March is national Brain Injury Awareness Month. This week, our Chicago brain injury lawyers will discuss various aspects of traumatic brain injury (TBI), including causes, symptoms, statistics and prevention.
Traumatic brain injuries are sudden, devastating and life-changing events. In the context of a catastrophic truck accident or several-story construction fall, the magnitude of the brain injury is evident. However, in other instances, the true impact of TBI is more subtle.
TBIs are sometimes referred to as the “invisible injury” and “silent epidemic” by doctors and Chicago brain injury attorneys because the effects of such injuries are generally not obvious to most observers, symptoms may take days, months or even years to show, and victims are often unaware that something is wrong. But the effects of TBI are very real, and can result in severely debilitating short and long-term symptoms.
Anyone can be a victim of a TBI at anytime. Therefore it is critical that each individual know what TBI is, be aware of the symptoms of a TBI, know how to prevent or mitigate such injuries, and understand the steps to take and the options available in the event that one believes they may be a victim of a TBI. Call Passen & Powell at (312) 527-4500 to speak with a top Chicago TBI lawyer regarding a potential legal action relating to a brain injury.
What is a TBI, and what happens when a TBI occurs?
A TBI refers to the damage or destruction of brain tissue that occurs due to a blow to the head, i.e. a “closed” head injury, or when the skull is penetrated, i.e. an “open” head injury.
A closed head injury occurs when a blow to the head whips the head forward and backwards or from side to side, as in a car crash, causing the brain to collide at high speed with the interior of the skull. This can cause damage to specific areas of the brain, most commonly the frontal and temporal lobes, through bruising and tearing of brain tissue and blood vessels both at the point of impact and opposite the point of impact. It can also cause damage throughout the brain by stretching and destroying neuronal axons – the long, threadlike arms of nerve cells that link cells to one another, various parts of the brain to other areas of the brain, and the brain to the rest of the body.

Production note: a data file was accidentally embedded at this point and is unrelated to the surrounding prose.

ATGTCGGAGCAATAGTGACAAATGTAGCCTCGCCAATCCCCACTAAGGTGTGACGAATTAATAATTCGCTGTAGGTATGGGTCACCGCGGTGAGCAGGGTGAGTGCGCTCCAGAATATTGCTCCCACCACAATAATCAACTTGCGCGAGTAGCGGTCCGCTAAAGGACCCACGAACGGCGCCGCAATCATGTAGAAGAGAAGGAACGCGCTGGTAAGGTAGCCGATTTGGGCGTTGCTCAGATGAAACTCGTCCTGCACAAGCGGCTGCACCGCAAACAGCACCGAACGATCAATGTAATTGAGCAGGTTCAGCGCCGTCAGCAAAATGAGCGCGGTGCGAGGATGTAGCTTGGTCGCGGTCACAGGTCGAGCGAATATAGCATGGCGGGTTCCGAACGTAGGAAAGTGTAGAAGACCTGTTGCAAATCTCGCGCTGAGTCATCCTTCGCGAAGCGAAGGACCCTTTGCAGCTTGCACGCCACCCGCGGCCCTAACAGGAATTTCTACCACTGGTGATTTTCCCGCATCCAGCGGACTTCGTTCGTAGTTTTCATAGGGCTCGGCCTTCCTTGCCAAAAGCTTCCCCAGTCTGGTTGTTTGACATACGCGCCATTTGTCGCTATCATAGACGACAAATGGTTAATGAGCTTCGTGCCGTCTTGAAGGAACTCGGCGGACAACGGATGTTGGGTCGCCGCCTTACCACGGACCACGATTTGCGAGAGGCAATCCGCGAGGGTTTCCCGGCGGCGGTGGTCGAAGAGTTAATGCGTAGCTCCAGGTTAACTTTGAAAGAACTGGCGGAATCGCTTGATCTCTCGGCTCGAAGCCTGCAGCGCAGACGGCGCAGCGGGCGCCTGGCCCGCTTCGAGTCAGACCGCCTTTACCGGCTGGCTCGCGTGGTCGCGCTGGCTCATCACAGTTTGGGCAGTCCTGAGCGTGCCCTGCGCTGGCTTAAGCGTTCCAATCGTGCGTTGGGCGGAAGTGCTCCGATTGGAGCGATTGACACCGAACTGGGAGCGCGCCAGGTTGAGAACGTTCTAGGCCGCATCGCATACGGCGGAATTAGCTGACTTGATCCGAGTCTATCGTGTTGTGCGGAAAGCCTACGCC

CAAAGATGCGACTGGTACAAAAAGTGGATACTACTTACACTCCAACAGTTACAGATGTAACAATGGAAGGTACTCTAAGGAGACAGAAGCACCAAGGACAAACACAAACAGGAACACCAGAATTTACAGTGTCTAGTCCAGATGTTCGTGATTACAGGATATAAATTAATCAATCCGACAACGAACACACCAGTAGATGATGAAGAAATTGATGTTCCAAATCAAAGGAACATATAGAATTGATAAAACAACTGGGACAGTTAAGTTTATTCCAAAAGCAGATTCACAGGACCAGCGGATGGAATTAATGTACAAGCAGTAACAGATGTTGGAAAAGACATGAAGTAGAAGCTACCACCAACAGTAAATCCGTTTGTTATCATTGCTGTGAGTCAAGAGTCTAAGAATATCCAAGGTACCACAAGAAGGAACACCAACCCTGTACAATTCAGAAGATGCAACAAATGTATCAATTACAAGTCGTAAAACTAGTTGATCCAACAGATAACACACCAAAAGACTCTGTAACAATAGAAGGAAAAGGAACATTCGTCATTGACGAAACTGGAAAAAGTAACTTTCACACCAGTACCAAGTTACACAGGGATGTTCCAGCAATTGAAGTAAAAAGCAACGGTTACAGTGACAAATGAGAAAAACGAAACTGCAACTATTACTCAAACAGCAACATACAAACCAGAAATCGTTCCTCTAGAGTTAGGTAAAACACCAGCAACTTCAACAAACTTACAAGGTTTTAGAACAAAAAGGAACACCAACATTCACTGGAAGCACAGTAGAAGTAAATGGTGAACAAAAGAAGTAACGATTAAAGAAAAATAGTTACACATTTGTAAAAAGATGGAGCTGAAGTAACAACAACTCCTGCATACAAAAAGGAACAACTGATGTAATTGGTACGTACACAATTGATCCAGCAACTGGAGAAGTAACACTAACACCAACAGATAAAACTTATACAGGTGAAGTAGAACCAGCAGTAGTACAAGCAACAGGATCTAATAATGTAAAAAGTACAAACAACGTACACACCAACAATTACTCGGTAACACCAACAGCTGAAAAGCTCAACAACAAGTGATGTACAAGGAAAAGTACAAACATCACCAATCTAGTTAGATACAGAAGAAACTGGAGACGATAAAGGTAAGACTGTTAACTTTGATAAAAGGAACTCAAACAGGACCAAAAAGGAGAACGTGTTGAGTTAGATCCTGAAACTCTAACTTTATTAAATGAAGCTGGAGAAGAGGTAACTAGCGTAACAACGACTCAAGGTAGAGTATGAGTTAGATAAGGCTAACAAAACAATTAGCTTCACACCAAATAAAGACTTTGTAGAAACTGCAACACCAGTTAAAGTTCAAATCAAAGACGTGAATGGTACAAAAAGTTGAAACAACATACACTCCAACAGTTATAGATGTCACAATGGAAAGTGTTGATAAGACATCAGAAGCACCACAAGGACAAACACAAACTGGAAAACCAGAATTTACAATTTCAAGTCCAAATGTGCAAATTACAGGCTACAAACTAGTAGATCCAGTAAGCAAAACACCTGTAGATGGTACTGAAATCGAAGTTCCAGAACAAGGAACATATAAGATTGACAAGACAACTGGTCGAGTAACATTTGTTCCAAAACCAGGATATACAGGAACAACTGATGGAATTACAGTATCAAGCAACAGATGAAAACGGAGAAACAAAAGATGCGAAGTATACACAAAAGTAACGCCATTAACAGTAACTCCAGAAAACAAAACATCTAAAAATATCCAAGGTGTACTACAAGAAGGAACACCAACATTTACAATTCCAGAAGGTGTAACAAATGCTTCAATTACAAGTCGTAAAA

While specific damage from bruising and bleeding can often be detected through CAT scans and MRIs, injury to the neuronal axons generally cannot be detected through current imaging technology. The existence of axonal injury is clear, however, from the effects it has on the individual’s functioning.
An open head injury occurs when a skull is penetrated after substantial head trauma, as for example by a bullet. Damage in these types of injuries tends to be specific and limited to the area of injury, but can be as severe as closed head injuries depending on the path of the object within the brain.
TBI results in several physiological effects. Tissue damage can cause substances normally contained safely within brain cells to be released into the brain. The brain also reacts with biochemical and physiological responses, with the brain entering a hyper-metabolic state and releasing glucose in an attempt to protect itself from the injury. These processes may mask evidence of injury, even as they cause further damage and destroy brain cells, resulting in what is called secondary cell death.
A further effect is seen in the individual’s functioning. TBIs are often accompanied by loss of consciousness, varying from a few minutes or hours to several weeks or even months, depending on the severity of the injury. As the individual regains consciousness, other symptoms may appear, including for example irritability, aggression, amnesia, confusion and disorientation.
Stay tuned for further discussion of TBI in coming days. For a Free Consultation with a top-rated Chicago brain injury lawyer at Passen & Powell, call us today at (312) 527-4500.